Stories of modern science... from UPI

By JIM KLING, UPI Science Writer  |  Nov. 23, 2001 at 3:16 AM
share with facebook
share with twitter

, Nov. 22 (UPI) --


A study in this week's edition of the journal Science suggests that forest management may hold the key to keeping global warming in check. More trees, it is argued, will remove carbon dioxide from the atmosphere as they grow, thus preventing the gas from causing the 'greenhouse' effect that warms the Earth. The researchers conducted a decade-long study of carbon exchange between the atmosphere and Harvard Forest, a 60-year-old forest stand dominated by northern red oaks. The researchers' results suggest that, in the long term, ecological factors -- not climatic ones -- change carbon balance. The types of tree species in the forest, their growth rate and the age of the forest can all alter carbon uptake. These factors can be influenced by forest management, according to Carol Barford, one of the researchers who now works at the University of Wisconsin-Madison Center for Sustainability and the Global Environment. "What to do about forest management is a complex issue," Barford stresses. "Our results do not lead clearly to any one management recommendation."


Scientists at Northwestern University have designed molecules that could lead to a breakthrough in bone repair, according to a report in this week's edition of the journal Science. The molecules hold promise for the development of a bonelike material to be used for bone fractures or in the treatment of bone cancer patients, and have implications for the regeneration of other tissues and organs. "Recreating natural bone structure at the nanoscale level - the first level of bone structural hierarchy - is what we set out to do with our experiments, and we succeeded," said Northwestern postdoctoral fellow Jeffrey D. Hartgerink. The molecules self-assemble into a three-dimensional structure that mimics the key features of human bone at the nanoscale level, including the collagen nanofibers that promote mineralization and the mineral nanocrystals. The chemical structure of the material helps attract bone cells that then attach to the structure and patch fractures. Similar self-assembling materials could find use in other medical applications and electronics and magnetics, among other fields. "Regenerative medicine is a big frontier," said Samuel I. Stupp, Board of Trustees Professor of Materials Science, Chemistry and Medicine, who led the study. "Ideally we want the body to heal itself, in this case to repair bone by encouraging mineralized material to grow on a fibrous scaffold that the body would interpret as natural."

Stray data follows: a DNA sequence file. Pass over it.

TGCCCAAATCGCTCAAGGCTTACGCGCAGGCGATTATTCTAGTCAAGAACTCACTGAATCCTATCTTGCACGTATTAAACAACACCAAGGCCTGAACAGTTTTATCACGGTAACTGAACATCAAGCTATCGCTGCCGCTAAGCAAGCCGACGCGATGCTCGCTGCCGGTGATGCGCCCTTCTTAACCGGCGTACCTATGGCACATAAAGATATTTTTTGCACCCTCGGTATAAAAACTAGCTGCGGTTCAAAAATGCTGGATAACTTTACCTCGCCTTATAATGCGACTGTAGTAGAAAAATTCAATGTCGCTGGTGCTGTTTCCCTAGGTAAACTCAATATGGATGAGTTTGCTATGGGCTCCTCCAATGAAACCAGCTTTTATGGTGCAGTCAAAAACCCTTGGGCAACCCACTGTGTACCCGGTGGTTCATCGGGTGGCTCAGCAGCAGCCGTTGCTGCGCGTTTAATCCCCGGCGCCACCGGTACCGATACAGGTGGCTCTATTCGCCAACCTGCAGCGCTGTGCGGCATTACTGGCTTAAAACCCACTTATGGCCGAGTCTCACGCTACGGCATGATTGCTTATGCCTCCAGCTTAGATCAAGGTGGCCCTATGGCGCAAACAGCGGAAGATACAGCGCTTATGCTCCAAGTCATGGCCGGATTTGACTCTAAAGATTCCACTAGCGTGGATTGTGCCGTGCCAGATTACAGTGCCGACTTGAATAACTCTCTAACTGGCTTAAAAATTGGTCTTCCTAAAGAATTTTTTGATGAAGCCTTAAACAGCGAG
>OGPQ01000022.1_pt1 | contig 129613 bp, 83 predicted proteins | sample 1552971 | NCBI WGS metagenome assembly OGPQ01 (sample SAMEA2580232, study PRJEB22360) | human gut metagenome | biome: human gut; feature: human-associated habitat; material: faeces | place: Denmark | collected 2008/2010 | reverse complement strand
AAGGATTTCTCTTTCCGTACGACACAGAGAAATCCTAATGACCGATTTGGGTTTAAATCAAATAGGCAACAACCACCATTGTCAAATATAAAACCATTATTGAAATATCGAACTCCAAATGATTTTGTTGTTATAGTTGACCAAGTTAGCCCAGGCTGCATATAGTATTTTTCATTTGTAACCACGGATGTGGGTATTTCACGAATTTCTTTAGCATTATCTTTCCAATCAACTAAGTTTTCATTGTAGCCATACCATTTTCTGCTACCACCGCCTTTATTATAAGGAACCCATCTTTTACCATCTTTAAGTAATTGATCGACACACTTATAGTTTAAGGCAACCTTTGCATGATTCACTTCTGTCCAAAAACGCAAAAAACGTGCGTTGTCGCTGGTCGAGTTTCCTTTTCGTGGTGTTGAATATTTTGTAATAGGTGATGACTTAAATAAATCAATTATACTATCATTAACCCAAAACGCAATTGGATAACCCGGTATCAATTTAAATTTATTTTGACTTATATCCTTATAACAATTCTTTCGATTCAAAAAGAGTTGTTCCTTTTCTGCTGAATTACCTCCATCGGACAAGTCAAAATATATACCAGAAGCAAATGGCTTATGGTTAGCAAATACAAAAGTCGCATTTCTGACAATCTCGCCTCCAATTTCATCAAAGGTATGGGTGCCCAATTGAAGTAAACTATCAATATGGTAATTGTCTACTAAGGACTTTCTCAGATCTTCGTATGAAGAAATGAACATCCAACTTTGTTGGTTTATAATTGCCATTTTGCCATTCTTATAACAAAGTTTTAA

A new study of cloned cows suggests that they bear none of the drastic abnormalities that have frequently occurred in cloning trials with other animals, according to research published in this week's edition of the journal Science. Effects often include genetic defects, immune system dysfunction, and excess weight. The results shouldn't be taken as a green light to clone human beings, however, because this study conflicts with others that show abnormalities. "Given that (the current research found that) 73% of pregnancies ended in abortion and 20% of the calves died soon after birth, this paper surely confirms that it would be irresponsible to attempt to clone a person," Ian Wilmut, of the Roslin Institute in Edinburgh, UK and co-creator of Dolly the sheep, told the BBC. "It also raises the question of whether there should be widespread use in livestock production until the technique is more efficient," he added.


A new device based on quantum physics could soon make it possible to send absolutely secret messages over long distances, according to a New Scientist report. The device would send photons 'entangled' in a quantum state, making it impossible for an eavesdropper to decipher the message. Current forms of the technology work over only about 15 kilometers because absorption by the fiber optics currently in use causes photons to lose their quantum state. "The work shows that a quantum repeater can be built with tools that either exist today or are under construction," said one of the team, Mikhail Lukin at Harvard University. "My first impression is that this is a very important development towards making quantum communications practical," said Richard Hughes, an expert in quantum communications at Los Alamos National Laboratory.

(EDITOR: For more information on forests, call 608-265-0604; about bones, call 847-491-3115)

Related UPI Stories
Topics: Ian Wilmut
Trending Stories